The logic of rainbow liberalism says that the anger of working-class Latinos and other marginalized minorities ought to be directed at hateful working-class whites in the heartland. But it’s not hard to imagine second-generation Americans choosing a different target for their ire: the white overclass of coastal America.
This class has heretofore been able to count on the support of immigrants, in part because of their commitment to helping that group gain access to the safety net that the Democratic Party has championed and fought to protect. But second-generation Americans may have less patience than their parents for a status quo that offers them little hope of advancement, and for a strain of liberalism that talks about redistributing wealth without delivering the more sweeping changes promised by Ocasio-Cortez and others like her.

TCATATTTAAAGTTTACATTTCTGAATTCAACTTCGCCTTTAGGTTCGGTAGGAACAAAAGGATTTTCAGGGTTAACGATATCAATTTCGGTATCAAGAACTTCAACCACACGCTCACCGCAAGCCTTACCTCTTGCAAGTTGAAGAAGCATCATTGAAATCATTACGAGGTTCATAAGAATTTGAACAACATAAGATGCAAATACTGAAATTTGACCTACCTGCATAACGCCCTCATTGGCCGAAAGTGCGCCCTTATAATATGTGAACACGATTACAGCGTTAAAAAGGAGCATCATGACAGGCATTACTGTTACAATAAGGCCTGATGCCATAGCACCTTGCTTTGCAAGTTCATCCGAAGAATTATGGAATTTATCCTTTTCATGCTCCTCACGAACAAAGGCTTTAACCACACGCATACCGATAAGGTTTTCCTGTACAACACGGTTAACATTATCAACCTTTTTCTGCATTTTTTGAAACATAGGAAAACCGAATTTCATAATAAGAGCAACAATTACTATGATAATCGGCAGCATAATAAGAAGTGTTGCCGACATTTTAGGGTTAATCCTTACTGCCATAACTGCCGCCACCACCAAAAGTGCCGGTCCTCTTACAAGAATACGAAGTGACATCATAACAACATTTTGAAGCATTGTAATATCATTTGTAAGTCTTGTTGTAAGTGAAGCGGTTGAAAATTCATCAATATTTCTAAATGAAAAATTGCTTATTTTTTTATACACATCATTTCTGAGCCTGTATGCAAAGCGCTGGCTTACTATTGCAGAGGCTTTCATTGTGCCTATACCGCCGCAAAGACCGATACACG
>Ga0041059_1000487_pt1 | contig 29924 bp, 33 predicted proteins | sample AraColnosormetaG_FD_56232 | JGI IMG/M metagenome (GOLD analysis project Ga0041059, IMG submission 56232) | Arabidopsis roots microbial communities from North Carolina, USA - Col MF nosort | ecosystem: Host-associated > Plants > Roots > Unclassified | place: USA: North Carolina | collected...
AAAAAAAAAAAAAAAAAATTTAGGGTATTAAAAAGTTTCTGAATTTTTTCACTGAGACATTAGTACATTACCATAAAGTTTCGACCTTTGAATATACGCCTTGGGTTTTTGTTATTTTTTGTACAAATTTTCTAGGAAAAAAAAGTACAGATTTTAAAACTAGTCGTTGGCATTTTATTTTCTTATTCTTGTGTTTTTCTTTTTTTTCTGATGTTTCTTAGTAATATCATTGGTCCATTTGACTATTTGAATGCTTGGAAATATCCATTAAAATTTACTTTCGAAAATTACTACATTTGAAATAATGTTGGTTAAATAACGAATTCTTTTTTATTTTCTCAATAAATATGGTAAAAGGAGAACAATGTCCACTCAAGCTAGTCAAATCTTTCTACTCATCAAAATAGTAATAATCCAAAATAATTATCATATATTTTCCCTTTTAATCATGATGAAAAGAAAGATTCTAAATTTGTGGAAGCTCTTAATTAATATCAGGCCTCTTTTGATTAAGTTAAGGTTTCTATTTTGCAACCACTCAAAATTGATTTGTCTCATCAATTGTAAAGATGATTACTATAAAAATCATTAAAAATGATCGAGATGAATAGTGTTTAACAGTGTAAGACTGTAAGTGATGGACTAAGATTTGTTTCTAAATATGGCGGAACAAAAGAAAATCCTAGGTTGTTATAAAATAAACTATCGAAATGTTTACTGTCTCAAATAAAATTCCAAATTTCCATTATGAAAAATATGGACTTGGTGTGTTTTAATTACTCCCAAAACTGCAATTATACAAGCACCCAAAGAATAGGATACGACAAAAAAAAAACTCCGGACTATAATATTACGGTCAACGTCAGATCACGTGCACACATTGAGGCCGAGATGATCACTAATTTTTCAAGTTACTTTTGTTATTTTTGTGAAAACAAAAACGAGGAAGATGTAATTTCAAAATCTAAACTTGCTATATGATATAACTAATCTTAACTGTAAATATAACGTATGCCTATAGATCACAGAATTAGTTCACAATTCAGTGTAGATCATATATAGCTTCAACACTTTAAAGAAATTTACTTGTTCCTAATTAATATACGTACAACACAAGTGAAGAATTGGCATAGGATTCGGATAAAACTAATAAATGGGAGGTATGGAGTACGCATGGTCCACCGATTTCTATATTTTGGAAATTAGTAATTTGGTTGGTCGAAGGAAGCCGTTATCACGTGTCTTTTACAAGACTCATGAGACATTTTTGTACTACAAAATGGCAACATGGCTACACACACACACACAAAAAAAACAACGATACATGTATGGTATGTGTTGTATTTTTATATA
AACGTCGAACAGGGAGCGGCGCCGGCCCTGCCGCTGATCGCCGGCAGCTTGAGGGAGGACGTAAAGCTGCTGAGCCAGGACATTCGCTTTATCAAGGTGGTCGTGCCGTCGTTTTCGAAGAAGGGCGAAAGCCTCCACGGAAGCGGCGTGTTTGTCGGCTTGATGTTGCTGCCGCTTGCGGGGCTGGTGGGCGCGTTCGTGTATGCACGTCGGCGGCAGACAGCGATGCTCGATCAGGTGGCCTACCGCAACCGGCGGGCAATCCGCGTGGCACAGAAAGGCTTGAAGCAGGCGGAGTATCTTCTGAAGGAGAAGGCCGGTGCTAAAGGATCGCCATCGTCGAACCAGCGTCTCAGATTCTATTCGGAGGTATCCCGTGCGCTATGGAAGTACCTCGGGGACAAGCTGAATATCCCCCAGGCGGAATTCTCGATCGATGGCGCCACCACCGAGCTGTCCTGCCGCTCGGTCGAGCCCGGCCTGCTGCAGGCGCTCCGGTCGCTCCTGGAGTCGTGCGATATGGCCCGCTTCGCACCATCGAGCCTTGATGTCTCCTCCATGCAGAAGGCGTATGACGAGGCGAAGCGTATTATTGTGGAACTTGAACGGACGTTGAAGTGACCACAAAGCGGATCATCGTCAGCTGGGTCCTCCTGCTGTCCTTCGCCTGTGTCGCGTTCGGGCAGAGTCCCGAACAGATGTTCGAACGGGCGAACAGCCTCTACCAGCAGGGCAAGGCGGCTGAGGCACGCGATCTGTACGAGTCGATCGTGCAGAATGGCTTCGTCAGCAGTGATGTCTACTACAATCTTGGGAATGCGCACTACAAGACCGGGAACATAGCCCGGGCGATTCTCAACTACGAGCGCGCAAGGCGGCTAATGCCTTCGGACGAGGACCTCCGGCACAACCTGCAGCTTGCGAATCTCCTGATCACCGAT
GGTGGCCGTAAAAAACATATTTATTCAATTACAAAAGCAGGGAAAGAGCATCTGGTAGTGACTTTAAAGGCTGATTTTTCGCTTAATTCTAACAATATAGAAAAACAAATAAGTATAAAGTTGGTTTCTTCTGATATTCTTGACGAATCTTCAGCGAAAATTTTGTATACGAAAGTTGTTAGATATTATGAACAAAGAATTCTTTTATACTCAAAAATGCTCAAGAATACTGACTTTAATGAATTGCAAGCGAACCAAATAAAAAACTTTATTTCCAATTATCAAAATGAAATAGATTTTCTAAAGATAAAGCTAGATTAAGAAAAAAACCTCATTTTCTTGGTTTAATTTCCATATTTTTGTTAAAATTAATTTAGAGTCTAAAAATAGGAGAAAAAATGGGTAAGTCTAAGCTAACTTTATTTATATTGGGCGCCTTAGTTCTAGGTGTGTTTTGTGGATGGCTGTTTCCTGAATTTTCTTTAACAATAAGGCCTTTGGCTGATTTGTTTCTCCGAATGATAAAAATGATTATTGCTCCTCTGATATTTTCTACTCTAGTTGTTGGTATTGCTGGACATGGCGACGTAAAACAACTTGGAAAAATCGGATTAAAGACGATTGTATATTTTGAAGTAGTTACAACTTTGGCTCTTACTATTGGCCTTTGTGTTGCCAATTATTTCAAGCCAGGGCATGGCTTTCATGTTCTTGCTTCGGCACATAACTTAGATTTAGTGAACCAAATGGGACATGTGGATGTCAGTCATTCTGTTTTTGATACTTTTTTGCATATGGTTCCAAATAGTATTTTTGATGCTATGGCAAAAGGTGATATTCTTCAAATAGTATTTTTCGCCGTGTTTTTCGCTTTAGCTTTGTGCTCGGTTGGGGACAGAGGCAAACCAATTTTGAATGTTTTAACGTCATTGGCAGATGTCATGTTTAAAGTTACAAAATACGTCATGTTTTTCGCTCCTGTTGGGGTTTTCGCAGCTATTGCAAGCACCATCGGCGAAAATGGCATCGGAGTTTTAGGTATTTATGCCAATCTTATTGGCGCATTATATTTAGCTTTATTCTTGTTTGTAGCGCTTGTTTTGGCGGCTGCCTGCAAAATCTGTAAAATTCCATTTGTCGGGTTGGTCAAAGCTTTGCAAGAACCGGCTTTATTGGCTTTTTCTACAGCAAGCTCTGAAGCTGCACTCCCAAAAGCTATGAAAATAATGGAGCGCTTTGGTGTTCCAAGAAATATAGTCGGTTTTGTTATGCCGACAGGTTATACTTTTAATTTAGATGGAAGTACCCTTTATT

A key principle of rainbow liberalism is that the solution to working-class woes is hiking taxes on the rich to finance a generous suite of wage subsidies, social services, and, for the truly ambitious, basic-income grants. But will white liberals be as enthusiastic about sharp increases in their taxes if they become something other than theoretical? Immigrants in New York, for instance, live in a state where the Democratic governor, Andrew Cuomo, recently championed a tax reform designed to sharply reduce the total tax burden facing his state’s wealthiest residents while stymieing New York City Mayor Bill de Blasio’s efforts to raise taxes on the city’s ultrarich. Cuomo did so as New York’s transit infrastructure was in crisis and rising rents were exposing tens of thousands of families to the risk of eviction.